‘A failure of the developed nations to assist developing countries to manage the climate change challenge will almost certainly cause a further spike in north-south tensions.
2) Migration and immigration will rise, producing a strong backlash.
‘A profound increase in the movement of people will cause greater tensions and perhaps violent conflicts between and within countries over uncontrolled immigration issues.’
3) Public health problems will grow.
‘Climate change will also have profoundly negative consequences for global health, especially in poorer regions of the world.’
4) Resource conflicts and vulnerabilities will intensify.
‘Over the next three decades, climate change-exacerbated water scarcity could well contribute to instability in many regions of the world.’
‘Climate change could also affect the international politics of energy production and consumption.
5) Nuclear activity will increase, with attendant risks.
‘many developing countries will begin operating their own commercial nuclear reactors during the next few decades. This would increase the total number of nuclear reactors around the world, including those under the control of nations that may lack the experience to safely conduct these operation. The threat of global climate change also provides governments interested in acquiring nuclear weapons yet another justification to pursue nuclear-related research and nuclear technologies.’
6) Challenges to global governance will intensify.
‘the United Nations and other existing international institutions will have great difficulty managing the full range of adverse consequences. The implication of new international alignments driven by environmental factors are uncertain, but the complex and inherently divisive nature of climate change is likely to impede collective responses.
7) Domestic political repercussions and state failure will occur.
‘Political authorities unable to manage climate-induced challenges might well lose necessary public support. National leaders professing authoritarian ideologies could become more attractive if liberal democratic systems fail to marshal sufficient political will to manage the climate challenge. In some instances people might resort to violent means-especially when opportunities to change leaders through elections are circumscribed-to remove existing governments. In a few places people might turn to non-state actors, including religious movements or terrorist groups for comfort or to effect more dramatic change. Moreover, under conditions of severe global climate change, environmental factors may push already failed states deeper into the abyss of ungovernability, while driving other states toward the brink.’
8) The balance of power will shift in unpredictable ways.
‘Over the long term, the very divergent regional effects of climate change could affect the evolving global distribution of power with unpredictable consequences for international security.’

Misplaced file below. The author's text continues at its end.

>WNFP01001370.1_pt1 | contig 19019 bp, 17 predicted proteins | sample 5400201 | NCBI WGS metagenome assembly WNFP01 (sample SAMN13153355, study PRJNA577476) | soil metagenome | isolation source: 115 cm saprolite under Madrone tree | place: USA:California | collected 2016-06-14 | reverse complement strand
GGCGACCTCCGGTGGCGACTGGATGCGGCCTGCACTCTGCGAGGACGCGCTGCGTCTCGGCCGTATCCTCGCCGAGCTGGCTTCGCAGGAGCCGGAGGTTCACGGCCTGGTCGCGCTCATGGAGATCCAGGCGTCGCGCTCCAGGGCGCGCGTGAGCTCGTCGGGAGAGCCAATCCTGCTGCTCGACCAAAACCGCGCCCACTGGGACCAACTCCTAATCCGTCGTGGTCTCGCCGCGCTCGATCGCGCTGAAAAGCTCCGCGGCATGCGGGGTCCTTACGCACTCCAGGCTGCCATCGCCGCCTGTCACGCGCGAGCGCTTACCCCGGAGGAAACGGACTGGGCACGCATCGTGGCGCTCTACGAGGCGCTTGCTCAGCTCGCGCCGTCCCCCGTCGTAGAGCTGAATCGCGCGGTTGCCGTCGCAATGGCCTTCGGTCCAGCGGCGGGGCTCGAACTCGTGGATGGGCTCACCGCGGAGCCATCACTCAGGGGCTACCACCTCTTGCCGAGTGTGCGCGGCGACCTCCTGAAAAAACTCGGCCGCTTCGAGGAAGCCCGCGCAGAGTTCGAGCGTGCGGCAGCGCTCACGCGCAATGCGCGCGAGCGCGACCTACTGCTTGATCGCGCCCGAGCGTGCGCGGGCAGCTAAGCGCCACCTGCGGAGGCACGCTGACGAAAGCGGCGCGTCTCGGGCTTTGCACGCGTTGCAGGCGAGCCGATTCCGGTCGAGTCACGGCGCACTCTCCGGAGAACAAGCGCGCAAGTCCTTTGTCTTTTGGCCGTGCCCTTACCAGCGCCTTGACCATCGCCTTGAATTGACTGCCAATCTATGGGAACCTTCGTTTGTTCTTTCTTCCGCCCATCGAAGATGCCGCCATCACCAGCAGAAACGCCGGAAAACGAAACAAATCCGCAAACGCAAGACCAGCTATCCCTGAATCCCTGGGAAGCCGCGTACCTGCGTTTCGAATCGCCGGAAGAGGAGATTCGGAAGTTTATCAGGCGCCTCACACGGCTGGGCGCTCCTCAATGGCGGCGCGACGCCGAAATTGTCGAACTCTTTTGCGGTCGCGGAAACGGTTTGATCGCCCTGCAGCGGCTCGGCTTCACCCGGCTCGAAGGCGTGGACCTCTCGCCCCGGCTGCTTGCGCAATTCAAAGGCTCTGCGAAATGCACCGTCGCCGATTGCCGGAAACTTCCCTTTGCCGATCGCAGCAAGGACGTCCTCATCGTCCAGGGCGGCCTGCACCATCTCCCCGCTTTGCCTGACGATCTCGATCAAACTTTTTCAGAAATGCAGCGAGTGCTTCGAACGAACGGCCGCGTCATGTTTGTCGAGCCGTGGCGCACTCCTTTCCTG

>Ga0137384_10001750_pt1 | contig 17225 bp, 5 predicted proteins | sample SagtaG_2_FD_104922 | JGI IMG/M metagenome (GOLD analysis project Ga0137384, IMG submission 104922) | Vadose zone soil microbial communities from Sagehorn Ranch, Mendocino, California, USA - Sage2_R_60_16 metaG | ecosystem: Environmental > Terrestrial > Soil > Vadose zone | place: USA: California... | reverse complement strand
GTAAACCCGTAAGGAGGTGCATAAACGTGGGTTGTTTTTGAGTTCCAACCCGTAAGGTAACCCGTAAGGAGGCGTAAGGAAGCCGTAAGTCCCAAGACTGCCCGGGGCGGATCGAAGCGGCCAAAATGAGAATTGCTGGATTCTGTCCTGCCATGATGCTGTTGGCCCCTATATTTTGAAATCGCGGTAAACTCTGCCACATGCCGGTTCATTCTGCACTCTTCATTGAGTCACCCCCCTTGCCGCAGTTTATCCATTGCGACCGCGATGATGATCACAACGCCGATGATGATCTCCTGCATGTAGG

9) China’s role will be critical.
‘Many members of the international community are calling on Beijing to adopt more rigorous policies to limit the growth of China’s carbon emissions to reflect the country’s status as an emerging global stakeholder sharing the burdens of world leadership. Some of these appeals have been less than effective as China’s reasoning that the United States is not showing itself to be serious still holds. According to the World Bank, 16 of the world’s 20 most polluted cities are in China.’
10) The United States must come to terms with climate change.
‘the unique character of the American people, with the depths of optimism and penchant for practicality, will be a major asset.’
If there is one thing to take away from this report, it is the need for a systems approach to the climate change solution. One cannot stress enough the pivotal role to be played by the United State within the world system of nations.
The report ends on a positive note:
‘While all those who collaborated in this study completed the process with a profound sense of urgency, we also collectively are encouraged that there is still time for the United States and the international community to plan an effective response to prevent, mitigate, and where possible adapt, to global climate change.’
To be tempered by Machiavelli’s cautionary wisdom, as quoted in the report’s preface:
“The Romans did in these instances what all prudent princes ought to do, who have to regard not only present troubles, but also future ones, for which they must prepare with every energy, because, when foreseen, it is easy to remedy them; but if you wait until they approach, the medicine is no longer in time because the malady has become incurable; for it happens in this, as the physicians say it happens in hectic fever, that in the beginning of the malady it is easy to cure but difficult to detect, but in the course of time not having been either detected or treated in the beginning, it becomes easy to detect but difficult to cure. Thus it happens in affairs of state, for when the evil that arise have be3n foreseen (which it is only given to a wise man to see), they can be quickly redressed, but when, through not having been foreseen, they have been permitted to grow in a way that every one can see them, there is no longer a remedy.”
For more on The Age of Consequences report, I suggest you go to Real Climate, and read David’s post there.